Originally published on TrainingZone.com on September 20, 2017
Culture affects employee onboarding, employee engagement, and customer appeal, so it’s not surprising that many great CEOs put workplace culture first.
What is workplace culture?
Sometimes workplace culture gets confused with free food, unlimited vacation, and other perks. While such things may be an expression of culture, they aren’t culture itself. Culture is defined by the values that lead a workplace to choose certain policies or encourage certain behaviors.
Why does it matter when CEOs put workplace culture first?
“For CEOs who want to take a values-driven approach to business, putting culture first is job number one,” says Jim Ludema and Amber Johnson. This means that not only does a CEO create that culture and invest in corporate training that supports engagement, they also are the first to adopt it. Company culture works from the top down, and CEOs need to lead by example.
When the founder/CEO of a startup defines the values at the beginning and builds culture around those values, a solid foundation is born. The culture provides direction for future expansion by keeping the original vision in sight.
For companies that are already established, when the CEO puts the culture first, that culture is re-emphasized, improved, or better incorporated into daily work as needed.
A culture of integrity
Former T/Maker CEO Heidi Roizen tells a story of when the company was just starting. As her team prepared a new version of their product for launch, the stockroom full of the current version of the software and associated ads were destroyed in a sprinkler accident.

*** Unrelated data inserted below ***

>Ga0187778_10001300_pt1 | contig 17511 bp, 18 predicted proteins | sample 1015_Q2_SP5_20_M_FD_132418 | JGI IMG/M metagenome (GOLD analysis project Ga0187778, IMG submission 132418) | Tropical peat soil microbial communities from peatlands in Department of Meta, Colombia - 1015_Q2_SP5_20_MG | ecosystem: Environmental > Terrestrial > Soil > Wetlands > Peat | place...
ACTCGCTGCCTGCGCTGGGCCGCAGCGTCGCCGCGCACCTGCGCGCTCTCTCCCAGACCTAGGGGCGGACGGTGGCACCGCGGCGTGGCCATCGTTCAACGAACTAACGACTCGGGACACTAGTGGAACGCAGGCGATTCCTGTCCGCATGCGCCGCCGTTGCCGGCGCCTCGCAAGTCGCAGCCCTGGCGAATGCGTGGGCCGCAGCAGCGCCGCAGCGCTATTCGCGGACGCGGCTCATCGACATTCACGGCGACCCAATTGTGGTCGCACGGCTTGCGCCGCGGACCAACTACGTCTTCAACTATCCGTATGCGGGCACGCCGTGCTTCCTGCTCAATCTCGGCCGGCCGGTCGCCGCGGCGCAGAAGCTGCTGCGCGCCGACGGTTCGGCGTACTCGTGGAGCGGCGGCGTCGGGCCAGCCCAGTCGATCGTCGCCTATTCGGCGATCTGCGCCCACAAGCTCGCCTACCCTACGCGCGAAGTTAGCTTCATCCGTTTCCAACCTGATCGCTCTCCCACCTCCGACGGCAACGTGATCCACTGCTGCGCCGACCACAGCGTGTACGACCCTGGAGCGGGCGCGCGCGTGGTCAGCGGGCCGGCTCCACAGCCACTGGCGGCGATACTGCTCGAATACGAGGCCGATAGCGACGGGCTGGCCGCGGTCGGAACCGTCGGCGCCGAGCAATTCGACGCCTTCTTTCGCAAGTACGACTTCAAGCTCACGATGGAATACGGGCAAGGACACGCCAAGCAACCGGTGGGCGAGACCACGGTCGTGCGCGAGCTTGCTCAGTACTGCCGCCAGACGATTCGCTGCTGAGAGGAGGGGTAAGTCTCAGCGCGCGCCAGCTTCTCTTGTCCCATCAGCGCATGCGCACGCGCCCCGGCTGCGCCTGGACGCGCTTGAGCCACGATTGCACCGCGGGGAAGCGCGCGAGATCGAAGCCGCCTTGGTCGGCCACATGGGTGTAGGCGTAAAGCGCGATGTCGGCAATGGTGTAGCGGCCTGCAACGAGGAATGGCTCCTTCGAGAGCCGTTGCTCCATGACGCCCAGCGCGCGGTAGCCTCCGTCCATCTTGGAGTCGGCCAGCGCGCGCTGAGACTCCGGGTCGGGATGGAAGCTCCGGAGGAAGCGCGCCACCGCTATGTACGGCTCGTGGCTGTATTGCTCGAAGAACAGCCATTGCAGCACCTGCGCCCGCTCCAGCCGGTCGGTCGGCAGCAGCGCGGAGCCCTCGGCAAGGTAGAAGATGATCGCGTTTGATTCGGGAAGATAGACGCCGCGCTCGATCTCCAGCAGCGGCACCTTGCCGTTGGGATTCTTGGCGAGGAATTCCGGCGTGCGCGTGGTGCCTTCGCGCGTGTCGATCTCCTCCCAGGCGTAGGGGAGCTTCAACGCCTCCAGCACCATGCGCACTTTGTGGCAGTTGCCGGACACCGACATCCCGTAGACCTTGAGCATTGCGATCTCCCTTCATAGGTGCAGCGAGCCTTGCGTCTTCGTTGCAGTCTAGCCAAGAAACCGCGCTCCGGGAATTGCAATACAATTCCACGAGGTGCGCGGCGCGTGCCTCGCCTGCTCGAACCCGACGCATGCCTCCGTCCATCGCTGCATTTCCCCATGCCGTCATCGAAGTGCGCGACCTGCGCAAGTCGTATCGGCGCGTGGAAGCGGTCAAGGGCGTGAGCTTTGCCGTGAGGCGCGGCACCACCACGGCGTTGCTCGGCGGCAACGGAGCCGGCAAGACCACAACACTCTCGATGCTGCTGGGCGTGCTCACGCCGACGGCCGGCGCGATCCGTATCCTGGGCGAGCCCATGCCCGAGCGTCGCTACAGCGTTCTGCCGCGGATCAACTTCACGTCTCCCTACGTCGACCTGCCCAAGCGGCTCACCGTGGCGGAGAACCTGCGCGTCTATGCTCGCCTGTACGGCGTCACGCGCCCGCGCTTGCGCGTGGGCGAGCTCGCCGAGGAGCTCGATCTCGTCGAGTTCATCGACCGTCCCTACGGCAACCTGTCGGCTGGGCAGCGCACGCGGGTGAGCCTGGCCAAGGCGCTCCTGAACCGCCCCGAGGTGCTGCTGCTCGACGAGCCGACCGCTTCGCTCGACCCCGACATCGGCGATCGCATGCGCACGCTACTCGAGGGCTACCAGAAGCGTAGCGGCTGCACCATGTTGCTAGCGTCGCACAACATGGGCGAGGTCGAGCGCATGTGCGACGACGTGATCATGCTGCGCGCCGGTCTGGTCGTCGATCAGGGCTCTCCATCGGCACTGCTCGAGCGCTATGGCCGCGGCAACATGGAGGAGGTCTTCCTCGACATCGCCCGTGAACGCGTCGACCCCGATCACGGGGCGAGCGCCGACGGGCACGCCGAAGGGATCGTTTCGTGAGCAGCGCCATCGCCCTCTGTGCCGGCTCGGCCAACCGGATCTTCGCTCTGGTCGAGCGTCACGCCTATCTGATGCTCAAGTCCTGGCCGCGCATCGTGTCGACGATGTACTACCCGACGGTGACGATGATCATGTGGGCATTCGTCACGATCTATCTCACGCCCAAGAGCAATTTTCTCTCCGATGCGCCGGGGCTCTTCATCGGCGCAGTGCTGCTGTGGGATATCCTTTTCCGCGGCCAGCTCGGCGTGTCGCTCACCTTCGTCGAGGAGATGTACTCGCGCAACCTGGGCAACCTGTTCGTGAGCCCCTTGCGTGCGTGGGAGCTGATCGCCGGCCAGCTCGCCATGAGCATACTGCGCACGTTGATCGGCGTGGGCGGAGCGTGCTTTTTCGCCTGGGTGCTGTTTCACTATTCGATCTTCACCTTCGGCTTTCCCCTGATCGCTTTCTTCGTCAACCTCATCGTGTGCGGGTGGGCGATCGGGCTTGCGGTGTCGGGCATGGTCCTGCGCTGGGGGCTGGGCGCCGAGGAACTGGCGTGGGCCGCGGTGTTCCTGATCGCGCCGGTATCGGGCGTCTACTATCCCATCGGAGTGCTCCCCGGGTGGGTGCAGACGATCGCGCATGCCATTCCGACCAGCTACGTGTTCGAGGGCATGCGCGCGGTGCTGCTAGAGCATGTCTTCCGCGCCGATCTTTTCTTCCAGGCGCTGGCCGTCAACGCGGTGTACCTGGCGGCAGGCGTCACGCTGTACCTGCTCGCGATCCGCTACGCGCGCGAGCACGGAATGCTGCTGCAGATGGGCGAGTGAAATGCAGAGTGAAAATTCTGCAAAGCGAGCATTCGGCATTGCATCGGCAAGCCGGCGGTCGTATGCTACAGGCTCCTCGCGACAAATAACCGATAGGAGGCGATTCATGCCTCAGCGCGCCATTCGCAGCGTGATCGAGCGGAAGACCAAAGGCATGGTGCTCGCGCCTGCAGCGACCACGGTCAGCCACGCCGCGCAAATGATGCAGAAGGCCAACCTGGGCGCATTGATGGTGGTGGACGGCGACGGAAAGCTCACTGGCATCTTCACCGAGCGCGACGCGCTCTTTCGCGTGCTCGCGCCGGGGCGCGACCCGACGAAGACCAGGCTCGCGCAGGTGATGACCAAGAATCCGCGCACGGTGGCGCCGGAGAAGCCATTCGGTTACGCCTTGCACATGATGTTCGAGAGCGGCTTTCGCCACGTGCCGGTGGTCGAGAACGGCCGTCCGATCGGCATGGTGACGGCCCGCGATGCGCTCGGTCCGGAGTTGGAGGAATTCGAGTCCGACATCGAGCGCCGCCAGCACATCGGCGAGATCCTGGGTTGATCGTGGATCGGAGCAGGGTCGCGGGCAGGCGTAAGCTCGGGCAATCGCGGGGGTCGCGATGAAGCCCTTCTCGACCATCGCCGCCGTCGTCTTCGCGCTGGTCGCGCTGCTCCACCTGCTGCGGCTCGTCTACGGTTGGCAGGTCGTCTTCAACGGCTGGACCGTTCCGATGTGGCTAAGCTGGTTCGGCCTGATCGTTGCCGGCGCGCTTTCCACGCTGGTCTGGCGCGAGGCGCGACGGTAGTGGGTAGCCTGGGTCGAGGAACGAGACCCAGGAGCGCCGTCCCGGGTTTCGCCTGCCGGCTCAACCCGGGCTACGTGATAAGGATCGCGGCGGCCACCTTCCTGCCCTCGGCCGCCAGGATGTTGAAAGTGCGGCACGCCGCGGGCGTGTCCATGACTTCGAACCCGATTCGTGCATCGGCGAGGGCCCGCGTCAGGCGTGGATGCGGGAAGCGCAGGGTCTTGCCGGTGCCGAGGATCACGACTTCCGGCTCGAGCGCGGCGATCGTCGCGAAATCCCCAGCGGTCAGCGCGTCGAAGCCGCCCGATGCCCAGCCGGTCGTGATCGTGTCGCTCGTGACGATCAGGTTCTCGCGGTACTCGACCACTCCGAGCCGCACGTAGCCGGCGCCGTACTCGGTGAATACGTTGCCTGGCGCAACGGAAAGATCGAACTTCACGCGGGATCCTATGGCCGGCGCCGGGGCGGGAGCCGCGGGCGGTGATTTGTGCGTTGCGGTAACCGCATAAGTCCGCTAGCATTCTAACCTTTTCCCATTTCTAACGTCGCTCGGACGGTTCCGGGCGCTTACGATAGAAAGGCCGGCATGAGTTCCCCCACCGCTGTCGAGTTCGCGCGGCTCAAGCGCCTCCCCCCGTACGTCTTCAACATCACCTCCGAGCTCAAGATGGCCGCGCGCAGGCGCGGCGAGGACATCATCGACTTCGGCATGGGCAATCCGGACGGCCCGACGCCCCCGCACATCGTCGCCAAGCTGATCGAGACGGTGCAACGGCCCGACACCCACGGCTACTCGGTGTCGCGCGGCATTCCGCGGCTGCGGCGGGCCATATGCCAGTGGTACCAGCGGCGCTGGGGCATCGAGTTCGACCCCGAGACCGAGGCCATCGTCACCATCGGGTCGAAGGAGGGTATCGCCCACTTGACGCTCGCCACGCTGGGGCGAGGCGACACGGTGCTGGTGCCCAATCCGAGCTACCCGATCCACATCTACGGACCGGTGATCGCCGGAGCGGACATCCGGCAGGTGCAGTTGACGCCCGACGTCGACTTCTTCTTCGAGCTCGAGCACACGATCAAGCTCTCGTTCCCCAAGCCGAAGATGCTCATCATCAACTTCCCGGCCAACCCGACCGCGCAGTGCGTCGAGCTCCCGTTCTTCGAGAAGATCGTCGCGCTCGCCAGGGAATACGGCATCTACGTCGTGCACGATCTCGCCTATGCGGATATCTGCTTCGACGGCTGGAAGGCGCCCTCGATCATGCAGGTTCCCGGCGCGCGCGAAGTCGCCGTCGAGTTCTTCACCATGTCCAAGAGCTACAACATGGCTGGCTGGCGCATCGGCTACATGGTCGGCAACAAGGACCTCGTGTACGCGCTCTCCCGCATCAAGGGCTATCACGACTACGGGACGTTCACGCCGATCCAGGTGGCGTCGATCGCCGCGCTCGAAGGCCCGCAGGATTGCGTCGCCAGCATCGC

The landlord assured them they could claim damages through his insurance, but Heidi and her cofounder decided that would be dishonest to claim insurance on items they weren’t planning on using anyway. As soon as the new version launched, everything in that stockroom would be “pretty much worthless.”
Says Roizen, “We did not want to run a company where cheating was a way of business. So we told the truth….How you act will determine how everyone else in the company will act.”
A culture of people first
Curt Anastasio, CEO of NuStar Energy, preserves the culture of his company by emphasizing its ‘people first’ values. For one thing, NuStar Energy has no layoff policy: “We’ve never had a layoff in the history of the company, and we’re not going to have one either. It’s really a sacred trust with our employees.”
What the company does have is a strict bonus policy. Either every employee gets a bonus, or none do—not even Anastasio. That’s certainly one of the reasons that NuStar is #37 on Fortune’s Best Companies to Work For in 2017 list.
Most companies don’t have these exact policies, but whenever a CEO offers something of value to their employees with no direct business benefit, they’re putting people first.
A culture of customer service
Zappos is famous for its onboarding process. New hires for any position work in the call center for two weeks. At the end of that time, they’re offered a month’s salary to leave the company if they feel they aren’t a good fit for the culture.
As incredible as it sounds, CEO Tony Hsieh would rather pay off employees “who are there for a paycheck”. He believes that having employees who are there because they want to be there results in better customer service, which is what Zappos is all about.
In fact, its marketing plan is all about customer service. The company takes most of its marketing money and invests it in “the customer experience/customer service and then let our customers do the marketing for us through word of mouth,” says Hsieh. It seems risky, but it works—because Hsieh has led the way in creating such a strong culture.
Zappos isn’t the only company that values customer service. Other companies, like Disney, incorporate customer service into their culture in ways that fit their brands.
A strong, value-based workplace culture is a huge benefit to a company. It provides a direction for every employee, regardless of their position, and it also helps a company as it grows. In the end, a consistent and positive workplace culture is one of the most important investments that a CEO makes—all it takes to get started is a great CEO whose example leads the way.